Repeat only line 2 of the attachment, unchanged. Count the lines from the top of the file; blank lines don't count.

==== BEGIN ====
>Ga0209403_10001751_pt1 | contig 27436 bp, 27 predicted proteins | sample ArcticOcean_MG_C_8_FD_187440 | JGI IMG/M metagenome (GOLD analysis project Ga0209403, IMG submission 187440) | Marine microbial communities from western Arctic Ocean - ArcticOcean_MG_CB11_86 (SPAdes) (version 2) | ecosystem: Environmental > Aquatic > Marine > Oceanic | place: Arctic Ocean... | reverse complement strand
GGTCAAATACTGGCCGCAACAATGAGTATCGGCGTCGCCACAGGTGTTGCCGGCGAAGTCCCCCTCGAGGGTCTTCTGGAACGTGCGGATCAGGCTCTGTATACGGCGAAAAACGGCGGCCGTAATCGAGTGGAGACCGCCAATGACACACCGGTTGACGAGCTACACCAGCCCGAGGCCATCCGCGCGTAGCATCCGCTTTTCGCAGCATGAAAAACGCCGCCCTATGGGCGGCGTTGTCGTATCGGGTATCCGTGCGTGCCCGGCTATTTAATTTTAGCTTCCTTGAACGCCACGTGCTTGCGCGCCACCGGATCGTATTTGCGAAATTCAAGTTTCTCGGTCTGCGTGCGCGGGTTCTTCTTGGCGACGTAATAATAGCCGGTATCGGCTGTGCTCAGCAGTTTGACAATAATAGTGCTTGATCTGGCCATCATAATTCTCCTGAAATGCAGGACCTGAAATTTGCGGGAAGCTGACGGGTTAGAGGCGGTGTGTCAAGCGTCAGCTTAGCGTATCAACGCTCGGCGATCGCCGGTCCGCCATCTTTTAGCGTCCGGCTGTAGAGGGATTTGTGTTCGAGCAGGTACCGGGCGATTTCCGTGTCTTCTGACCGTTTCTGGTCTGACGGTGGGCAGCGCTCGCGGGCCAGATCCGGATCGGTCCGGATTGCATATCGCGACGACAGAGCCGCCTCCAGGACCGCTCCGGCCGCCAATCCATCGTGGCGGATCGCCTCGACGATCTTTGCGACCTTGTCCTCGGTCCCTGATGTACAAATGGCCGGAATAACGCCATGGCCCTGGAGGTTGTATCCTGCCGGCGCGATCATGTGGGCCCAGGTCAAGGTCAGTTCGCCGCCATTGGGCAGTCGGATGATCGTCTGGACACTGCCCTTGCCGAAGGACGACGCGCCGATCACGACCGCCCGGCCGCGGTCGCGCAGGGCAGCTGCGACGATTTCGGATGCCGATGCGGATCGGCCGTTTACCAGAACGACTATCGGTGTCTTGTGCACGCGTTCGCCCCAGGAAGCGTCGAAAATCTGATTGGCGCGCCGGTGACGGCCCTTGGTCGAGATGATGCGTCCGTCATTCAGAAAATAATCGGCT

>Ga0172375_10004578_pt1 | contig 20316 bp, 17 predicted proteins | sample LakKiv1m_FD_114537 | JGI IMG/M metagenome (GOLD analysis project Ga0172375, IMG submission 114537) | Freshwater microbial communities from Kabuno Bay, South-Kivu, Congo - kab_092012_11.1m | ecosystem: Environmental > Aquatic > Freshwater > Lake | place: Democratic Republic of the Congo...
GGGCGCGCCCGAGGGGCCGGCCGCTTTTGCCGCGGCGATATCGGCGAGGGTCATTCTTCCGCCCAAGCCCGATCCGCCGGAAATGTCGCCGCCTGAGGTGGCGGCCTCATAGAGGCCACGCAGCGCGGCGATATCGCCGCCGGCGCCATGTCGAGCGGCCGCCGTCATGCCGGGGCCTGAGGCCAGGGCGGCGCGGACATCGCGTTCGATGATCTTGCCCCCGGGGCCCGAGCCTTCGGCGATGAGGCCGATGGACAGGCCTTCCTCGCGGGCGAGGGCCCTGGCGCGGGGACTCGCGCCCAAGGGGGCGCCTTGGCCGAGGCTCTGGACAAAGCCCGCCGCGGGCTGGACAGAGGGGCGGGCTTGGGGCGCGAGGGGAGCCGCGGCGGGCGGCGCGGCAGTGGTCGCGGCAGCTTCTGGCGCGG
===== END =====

GGTCAAATACTGGCCGCAACAATGAGTATCGGCGTCGCCACAGGTGTTGCCGGCGAAGTCCCCCTCGAGGGTCTTCTGGAACGTGCGGATCAGGCTCTGTATACGGCGAAAAACGGCGGCCGTAATCGAGTGGAGACCGCCAATGACACACCGGTTGACGAGCTACACCAGCCCGAGGCCATCCGCGCGTAGCATCCGCTTTTCGCAGCATGAAAAACGCCGCCCTATGGGCGGCGTTGTCGTATCGGGTATCCGTGCGTGCCCGGCTATTTAATTTTAGCTTCCTTGAACGCCACGTGCTTGCGCGCCACCGGATCGTATTTGCGAAATTCAAGTTTCTCGGTCTGCGTGCGCGGGTTCTTCTTGGCGACGTAATAATAGCCGGTATCGGCTGTGCTCAGCAGTTTGACAATAATAGTGCTTGATCTGGCCATCATAATTCTCCTGAAATGCAGGACCTGAAATTTGCGGGAAGCTGACGGGTTAGAGGCGGTGTGTCAAGCGTCAGCTTAGCGTATCAACGCTCGGCGATCGCCGGTCCGCCATCTTTTAGCGTCCGGCTGTAGAGGGATTTGTGTTCGAGCAGGTACCGGGCGATTTCCGTGTCTTCTGACCGTTTCTGGTCTGACGGTGGGCAGCGCTCGCGGGCCAGATCCGGATCGGTCCGGATTGCATATCGCGACGACAGAGCCGCCTCCAGGACCGCTCCGGCCGCCAATCCATCGTGGCGGATCGCCTCGACGATCTTTGCGACCTTGTCCTCGGTCCCTGATGTACAAATGGCCGGAATAACGCCATGGCCCTGGAGGTTGTATCCTGCCGGCGCGATCATGTGGGCCCAGGTCAAGGTCAGTTCGCCGCCATTGGGCAGTCGGATGATCGTCTGGACACTGCCCTTGCCGAAGGACGACGCGCCGATCACGACCGCCCGGCCGCGGTCGCGCAGGGCAGCTGCGACGATTTCGGATGCCGATGCGGATCGGCCGTTTACCAGAACGACTATCGGTGTCTTGTGCACGCGTTCGCCCCAGGAAGCGTCGAAAATCTGATTGGCGCGCCGGTGACGGCCCTTGGTCGAGATGATGCGTCCGTCATTCAGAAAATAATCGGCT